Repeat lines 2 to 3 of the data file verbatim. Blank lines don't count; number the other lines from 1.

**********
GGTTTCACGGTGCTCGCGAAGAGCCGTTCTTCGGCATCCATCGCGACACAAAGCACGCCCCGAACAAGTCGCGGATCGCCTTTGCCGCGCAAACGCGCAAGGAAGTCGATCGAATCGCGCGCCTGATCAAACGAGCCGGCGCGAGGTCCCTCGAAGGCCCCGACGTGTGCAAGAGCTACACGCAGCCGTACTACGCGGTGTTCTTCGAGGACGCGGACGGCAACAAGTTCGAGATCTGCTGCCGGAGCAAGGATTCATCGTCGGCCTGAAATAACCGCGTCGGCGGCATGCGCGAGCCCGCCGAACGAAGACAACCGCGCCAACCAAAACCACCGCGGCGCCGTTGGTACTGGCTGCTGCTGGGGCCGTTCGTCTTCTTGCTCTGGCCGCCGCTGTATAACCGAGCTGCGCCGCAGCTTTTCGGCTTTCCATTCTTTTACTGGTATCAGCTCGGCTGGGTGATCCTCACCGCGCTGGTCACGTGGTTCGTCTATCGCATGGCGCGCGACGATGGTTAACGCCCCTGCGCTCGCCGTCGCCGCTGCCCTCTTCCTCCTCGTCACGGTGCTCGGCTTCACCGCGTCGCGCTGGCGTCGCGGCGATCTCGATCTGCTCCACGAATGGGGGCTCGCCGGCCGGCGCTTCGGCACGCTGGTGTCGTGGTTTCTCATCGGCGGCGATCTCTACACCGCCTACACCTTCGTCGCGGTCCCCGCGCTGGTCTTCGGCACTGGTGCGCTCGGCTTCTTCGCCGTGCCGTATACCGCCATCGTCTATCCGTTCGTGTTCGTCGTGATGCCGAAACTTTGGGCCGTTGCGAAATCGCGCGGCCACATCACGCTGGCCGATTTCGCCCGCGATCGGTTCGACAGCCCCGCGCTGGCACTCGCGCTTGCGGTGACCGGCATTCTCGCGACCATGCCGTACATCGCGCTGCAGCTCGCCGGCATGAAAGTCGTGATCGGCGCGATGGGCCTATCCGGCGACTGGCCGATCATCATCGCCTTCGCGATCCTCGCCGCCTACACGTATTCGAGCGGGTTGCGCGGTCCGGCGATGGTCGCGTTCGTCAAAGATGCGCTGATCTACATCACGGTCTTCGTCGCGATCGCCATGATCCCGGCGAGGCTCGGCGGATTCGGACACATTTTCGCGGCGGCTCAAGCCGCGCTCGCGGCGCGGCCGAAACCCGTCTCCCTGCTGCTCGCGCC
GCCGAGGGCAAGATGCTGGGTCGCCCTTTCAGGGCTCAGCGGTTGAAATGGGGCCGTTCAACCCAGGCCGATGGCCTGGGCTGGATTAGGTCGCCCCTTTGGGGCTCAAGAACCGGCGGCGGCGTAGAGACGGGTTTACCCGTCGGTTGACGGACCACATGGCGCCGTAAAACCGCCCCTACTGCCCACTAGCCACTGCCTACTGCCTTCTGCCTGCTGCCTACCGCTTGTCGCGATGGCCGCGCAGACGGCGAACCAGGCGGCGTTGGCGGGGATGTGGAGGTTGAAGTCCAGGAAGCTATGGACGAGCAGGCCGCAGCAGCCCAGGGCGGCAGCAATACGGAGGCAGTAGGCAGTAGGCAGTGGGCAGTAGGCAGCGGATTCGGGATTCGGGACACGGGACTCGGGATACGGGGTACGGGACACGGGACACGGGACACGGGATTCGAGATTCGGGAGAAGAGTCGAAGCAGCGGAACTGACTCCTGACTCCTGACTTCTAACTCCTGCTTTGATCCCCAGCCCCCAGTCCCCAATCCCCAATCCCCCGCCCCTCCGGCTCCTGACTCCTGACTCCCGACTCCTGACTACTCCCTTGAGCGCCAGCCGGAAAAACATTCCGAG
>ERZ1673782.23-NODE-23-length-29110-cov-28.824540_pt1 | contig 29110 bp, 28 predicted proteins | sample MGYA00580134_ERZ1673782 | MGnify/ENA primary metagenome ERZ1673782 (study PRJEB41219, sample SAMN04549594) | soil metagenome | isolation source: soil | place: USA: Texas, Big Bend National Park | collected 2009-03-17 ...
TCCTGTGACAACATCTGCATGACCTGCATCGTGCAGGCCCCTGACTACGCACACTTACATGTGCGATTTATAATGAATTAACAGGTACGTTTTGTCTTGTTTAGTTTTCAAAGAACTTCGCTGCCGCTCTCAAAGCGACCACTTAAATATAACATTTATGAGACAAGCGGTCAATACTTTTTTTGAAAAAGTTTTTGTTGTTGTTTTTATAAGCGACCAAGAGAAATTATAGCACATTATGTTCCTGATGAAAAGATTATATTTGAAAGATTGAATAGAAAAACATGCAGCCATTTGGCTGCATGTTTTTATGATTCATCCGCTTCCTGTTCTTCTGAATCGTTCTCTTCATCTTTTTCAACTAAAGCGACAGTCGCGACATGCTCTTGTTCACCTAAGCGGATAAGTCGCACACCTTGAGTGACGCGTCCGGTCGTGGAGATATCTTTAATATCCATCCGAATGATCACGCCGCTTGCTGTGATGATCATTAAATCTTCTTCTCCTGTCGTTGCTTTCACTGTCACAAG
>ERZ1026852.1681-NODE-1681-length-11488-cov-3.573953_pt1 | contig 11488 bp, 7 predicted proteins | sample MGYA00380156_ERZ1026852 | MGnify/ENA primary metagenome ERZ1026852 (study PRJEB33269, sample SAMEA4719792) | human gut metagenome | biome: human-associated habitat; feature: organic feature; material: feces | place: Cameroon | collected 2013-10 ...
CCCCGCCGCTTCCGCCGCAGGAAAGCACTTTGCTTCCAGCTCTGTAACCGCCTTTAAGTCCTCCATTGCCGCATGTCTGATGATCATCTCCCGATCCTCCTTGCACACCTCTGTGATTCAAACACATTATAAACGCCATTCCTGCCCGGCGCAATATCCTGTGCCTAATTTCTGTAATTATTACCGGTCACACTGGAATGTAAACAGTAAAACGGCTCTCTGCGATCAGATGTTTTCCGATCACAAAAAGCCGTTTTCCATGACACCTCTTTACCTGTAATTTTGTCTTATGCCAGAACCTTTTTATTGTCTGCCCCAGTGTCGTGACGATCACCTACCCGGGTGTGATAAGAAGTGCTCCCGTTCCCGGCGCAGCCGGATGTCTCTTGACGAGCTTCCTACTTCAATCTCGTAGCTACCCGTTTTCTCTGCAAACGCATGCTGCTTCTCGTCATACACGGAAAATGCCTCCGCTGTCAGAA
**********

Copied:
GCCGAGGGCAAGATGCTGGGTCGCCCTTTCAGGGCTCAGCGGTTGAAATGGGGCCGTTCAACCCAGGCCGATGGCCTGGGCTGGATTAGGTCGCCCCTTTGGGGCTCAAGAACCGGCGGCGGCGTAGAGACGGGTTTACCCGTCGGTTGACGGACCACATGGCGCCGTAAAACCGCCCCTACTGCCCACTAGCCACTGCCTACTGCCTTCTGCCTGCTGCCTACCGCTTGTCGCGATGGCCGCGCAGACGGCGAACCAGGCGGCGTTGGCGGGGATGTGGAGGTTGAAGTCCAGGAAGCTATGGACGAGCAGGCCGCAGCAGCCCAGGGCGGCAGCAATACGGAGGCAGTAGGCAGTAGGCAGTGGGCAGTAGGCAGCGGATTCGGGATTCGGGACACGGGACTCGGGATACGGGGTACGGGACACGGGACACGGGACACGGGATTCGAGATTCGGGAGAAGAGTCGAAGCAGCGGAACTGACTCCTGACTCCTGACTTCTAACTCCTGCTTTGATCCCCAGCCCCCAGTCCCCAATCCCCAATCCCCCGCCCCTCCGGCTCCTGACTCCTGACTCCCGACTCCTGACTACTCCCTTGAGCGCCAGCCGGAAAAACATTCCGAG
>ERZ1673782.23-NODE-23-length-29110-cov-28.824540_pt1 | contig 29110 bp, 28 predicted proteins | sample MGYA00580134_ERZ1673782 | MGnify/ENA primary metagenome ERZ1673782 (study PRJEB41219, sample SAMN04549594) | soil metagenome | isolation source: soil | place: USA: Texas, Big Bend National Park | collected 2009-03-17 ...